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- American fashion designer
Alexander Wang would like to show us his underwear. Yes, he has a new Uniqlo collaboration coming out this fall that merges his sleek, sexy aesthetic with Uniqlo’s innovative Heattech fabric, but in this particular instance, as we’re sitting in his Chinatown showroom, Wang is literally tugging his waistband above his skinny black pants. “See?!” he laughs. The question that led to this reveal was: Do you shop at Uniqlo, and for what? “Socks, underwear, those everyday essential items,” he responded with a smile. “It’s not fussy, it’s pure, there’s quality to it.”
You could say the same about his new partnership. Arriving at the end of the month, Wang’s Uniqlo collaboration is launching with the most basic of basics: bodysuits, tees, leggings, bras, and briefs for men and women in a range of neutral colors and Wang’s favorite shade of neon green. Everything is made with Uniqlo’s proprietary Heattech fabric and priced between $15 and $35.
Those keeping tabs on the New York designer will remember that this is not Wang’s first Uniqlo collaboration. Way back in 2008, just after he started his namesake brand, he worked on a selection of easy ready-to-wear with the retailer. “This is actually our 10-year anniversary,” he says. “We’ve stayed in touch over the years. Mr. Yanai [Uniqlo’s CEO and president] has always been very, very supportive and said, ‘When you have an idea to do something let’s connect.’ ” For Wang and his team, underwear and innerwear provided an interesting opportunity, as he’s rethinking his brand with new trans-seasonal collections and pre-collection runway shows. For the new Alexander Wang, a traditional underwear license didn’t make sense—why go basic when you can innovate and experiment without compromising on style?
“We thought this could be a great concept where we think about how to marry the two ideas: Heattech and underwear,” says Wang. “Heattech is a program created out of innovation, function, and utility. It’s something that I’ve always been very inspired by, by the advancement and innovation in fabrication. I wanted to think about it in a way where even if it wasn’t just worn on the inside—if you wore it as a top as something to lounge around in—you feel like there’s a style, an aesthetic that could stand on its own.”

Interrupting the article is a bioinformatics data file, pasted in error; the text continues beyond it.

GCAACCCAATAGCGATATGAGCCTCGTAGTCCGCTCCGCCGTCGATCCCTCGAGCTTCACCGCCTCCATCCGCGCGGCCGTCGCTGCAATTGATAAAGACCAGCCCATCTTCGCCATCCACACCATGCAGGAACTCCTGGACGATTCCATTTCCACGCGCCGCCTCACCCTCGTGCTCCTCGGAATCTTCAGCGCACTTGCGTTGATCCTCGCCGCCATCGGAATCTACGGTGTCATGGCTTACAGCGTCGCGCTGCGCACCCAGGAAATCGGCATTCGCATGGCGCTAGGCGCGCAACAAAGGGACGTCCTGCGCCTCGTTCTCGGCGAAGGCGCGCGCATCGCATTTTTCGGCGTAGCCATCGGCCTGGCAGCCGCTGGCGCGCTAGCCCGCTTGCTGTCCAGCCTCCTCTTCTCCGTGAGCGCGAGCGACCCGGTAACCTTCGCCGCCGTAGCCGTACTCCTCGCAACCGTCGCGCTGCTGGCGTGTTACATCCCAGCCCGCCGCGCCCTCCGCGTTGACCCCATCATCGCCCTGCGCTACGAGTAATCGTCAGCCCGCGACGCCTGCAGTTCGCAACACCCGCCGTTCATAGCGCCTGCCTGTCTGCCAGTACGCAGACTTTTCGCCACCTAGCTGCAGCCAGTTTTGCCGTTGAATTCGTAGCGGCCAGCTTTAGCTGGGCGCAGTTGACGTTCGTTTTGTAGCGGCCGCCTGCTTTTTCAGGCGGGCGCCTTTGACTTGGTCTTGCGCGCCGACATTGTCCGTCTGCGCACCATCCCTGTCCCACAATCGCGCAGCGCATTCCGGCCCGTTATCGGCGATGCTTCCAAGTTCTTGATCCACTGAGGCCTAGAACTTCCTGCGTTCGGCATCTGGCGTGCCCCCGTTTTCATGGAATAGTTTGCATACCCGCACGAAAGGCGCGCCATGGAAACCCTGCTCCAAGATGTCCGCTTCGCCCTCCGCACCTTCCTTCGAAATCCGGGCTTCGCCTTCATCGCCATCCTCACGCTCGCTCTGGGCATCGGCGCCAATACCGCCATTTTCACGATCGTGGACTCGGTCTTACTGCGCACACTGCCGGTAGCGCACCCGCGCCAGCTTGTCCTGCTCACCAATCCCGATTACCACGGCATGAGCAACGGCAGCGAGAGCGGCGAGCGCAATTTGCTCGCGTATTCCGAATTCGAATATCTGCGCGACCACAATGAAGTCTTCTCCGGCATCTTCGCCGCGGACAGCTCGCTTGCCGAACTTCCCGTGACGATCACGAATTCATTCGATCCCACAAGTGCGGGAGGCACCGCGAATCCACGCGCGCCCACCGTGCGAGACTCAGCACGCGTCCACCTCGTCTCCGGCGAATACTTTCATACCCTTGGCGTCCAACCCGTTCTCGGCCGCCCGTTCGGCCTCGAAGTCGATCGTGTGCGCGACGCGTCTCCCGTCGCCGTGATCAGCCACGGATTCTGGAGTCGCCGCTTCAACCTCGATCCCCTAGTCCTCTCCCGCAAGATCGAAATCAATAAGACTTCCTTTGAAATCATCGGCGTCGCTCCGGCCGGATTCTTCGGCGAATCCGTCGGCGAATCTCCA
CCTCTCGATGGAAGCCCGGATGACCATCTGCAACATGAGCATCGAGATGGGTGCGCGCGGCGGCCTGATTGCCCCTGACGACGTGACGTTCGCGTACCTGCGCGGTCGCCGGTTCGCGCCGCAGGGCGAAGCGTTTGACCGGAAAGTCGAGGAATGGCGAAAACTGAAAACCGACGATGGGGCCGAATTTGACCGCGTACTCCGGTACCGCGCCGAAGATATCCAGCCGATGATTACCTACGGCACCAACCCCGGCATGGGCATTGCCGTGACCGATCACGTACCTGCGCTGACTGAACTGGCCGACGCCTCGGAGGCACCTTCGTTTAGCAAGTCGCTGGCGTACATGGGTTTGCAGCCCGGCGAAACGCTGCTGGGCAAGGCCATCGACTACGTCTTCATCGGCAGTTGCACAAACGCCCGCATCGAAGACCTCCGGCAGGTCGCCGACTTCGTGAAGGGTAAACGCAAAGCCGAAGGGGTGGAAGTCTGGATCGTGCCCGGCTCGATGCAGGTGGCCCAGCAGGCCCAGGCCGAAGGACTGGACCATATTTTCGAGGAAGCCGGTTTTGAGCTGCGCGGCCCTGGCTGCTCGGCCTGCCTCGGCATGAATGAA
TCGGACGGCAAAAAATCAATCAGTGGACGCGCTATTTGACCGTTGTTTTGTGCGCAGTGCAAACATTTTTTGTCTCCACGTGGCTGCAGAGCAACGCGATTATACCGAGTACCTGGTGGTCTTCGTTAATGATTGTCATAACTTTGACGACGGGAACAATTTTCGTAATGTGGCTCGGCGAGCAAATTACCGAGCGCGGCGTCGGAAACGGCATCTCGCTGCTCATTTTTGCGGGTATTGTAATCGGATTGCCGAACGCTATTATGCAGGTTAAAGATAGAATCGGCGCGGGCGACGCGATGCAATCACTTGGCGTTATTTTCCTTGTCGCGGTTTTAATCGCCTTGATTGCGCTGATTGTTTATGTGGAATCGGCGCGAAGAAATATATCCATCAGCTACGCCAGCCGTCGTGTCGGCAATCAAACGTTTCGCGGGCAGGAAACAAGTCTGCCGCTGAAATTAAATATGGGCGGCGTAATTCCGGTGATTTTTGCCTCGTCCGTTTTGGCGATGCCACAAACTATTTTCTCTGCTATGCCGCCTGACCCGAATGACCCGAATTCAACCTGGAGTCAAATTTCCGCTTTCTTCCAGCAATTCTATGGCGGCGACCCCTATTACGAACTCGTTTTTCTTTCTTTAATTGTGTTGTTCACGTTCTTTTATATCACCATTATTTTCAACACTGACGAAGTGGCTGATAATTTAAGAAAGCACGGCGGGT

Amid the concise range are a number of slinky bodysuits, tanks, and turtlenecks that are easy to picture being worn by the #WangGang for their nights on the town. “The thing that I love about these pieces is that they can really be worn on so many different occasions. Wear the bra top with a high-waisted jean and a denim jacket,” he says. Or maybe just the bra on its own? Wang laughs, recalling the time Jennifer Lawrence had to clarify in a rare Facebook post that while she was spinning around on a stripper pole—jokingly!—she was wearing an Alexander Wang top, not a bra. “Can I purchase the rights to that post?” he wonders aloud.
Wang’s sporty, streamlined pieces speak to a new era in intimates where the fussy and the lacy are being replaced by the essential and the practical, though the new basics are not without sex appeal. Try them out when the Alexander Wang x Uniqlo collaboration drops later this month at a “unique and special” event in New York.